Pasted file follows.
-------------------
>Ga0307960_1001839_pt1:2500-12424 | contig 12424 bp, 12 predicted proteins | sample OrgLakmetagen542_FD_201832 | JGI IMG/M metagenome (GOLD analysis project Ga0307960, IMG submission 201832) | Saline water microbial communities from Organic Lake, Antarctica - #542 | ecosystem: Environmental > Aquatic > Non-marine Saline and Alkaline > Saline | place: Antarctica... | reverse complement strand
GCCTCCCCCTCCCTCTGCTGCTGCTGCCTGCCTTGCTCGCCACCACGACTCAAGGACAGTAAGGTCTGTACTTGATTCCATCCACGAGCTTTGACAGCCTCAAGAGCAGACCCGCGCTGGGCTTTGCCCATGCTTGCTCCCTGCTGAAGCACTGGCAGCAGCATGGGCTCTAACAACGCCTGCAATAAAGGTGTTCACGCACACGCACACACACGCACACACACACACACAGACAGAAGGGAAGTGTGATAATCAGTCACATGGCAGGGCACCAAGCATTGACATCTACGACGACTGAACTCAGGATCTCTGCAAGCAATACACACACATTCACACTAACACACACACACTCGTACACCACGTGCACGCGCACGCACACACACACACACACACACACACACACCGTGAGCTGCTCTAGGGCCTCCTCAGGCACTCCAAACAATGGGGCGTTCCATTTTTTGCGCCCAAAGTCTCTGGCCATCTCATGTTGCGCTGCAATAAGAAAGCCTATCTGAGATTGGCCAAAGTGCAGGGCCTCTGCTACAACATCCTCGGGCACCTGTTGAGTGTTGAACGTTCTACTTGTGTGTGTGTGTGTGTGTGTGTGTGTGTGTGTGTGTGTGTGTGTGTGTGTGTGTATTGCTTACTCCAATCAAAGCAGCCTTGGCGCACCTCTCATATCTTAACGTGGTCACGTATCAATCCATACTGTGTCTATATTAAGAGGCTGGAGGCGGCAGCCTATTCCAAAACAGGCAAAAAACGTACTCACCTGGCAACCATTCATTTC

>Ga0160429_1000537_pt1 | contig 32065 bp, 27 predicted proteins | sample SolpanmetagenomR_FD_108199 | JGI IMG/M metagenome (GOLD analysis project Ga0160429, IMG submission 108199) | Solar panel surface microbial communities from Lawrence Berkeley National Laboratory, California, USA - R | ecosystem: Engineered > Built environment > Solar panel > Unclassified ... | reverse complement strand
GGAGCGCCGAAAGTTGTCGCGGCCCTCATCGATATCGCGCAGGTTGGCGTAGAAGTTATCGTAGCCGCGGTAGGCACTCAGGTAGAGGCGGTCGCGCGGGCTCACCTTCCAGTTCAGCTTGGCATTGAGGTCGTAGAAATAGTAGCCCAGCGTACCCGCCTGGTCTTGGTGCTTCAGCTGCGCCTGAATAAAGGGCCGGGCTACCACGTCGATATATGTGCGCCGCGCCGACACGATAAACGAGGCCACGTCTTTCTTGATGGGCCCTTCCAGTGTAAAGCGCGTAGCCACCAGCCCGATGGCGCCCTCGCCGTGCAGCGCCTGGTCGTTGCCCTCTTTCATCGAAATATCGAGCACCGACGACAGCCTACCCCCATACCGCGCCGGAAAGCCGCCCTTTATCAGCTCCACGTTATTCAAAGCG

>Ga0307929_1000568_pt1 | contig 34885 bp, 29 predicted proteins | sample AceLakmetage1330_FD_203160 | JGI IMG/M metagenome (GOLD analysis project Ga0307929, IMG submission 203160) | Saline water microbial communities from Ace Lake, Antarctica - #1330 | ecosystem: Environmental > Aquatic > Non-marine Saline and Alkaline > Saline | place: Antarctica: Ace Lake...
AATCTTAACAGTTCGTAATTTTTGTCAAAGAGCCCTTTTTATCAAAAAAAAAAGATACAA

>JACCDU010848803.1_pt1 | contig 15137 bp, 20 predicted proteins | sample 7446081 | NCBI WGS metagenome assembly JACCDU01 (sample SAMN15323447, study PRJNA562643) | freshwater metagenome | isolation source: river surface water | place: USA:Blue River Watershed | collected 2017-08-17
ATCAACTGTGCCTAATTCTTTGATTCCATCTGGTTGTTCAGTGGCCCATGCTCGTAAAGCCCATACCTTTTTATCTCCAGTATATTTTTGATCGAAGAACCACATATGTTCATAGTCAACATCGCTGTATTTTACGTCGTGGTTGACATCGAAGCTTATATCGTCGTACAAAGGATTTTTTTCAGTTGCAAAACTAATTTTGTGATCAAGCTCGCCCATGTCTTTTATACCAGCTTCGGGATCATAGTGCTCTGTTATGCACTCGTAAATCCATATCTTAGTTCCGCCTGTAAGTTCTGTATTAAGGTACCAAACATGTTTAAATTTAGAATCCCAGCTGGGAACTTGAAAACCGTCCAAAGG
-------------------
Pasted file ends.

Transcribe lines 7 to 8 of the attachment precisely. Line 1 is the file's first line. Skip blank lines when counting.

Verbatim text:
>JACCDU010848803.1_pt1 | contig 15137 bp, 20 predicted proteins | sample 7446081 | NCBI WGS metagenome assembly JACCDU01 (sample SAMN15323447, study PRJNA562643) | freshwater metagenome | isolation source: river surface water | place: USA:Blue River Watershed | collected 2017-08-17
ATCAACTGTGCCTAATTCTTTGATTCCATCTGGTTGTTCAGTGGCCCATGCTCGTAAAGCCCATACCTTTTTATCTCCAGTATATTTTTGATCGAAGAACCACATATGTTCATAGTCAACATCGCTGTATTTTACGTCGTGGTTGACATCGAAGCTTATATCGTCGTACAAAGGATTTTTTTCAGTTGCAAAACTAATTTTGTGATCAAGCTCGCCCATGTCTTTTATACCAGCTTCGGGATCATAGTGCTCTGTTATGCACTCGTAAATCCATATCTTAGTTCCGCCTGTAAGTTCTGTATTAAGGTACCAAACATGTTTAAATTTAGAATCCCAGCTGGGAACTTGAAAACCGTCCAAAGG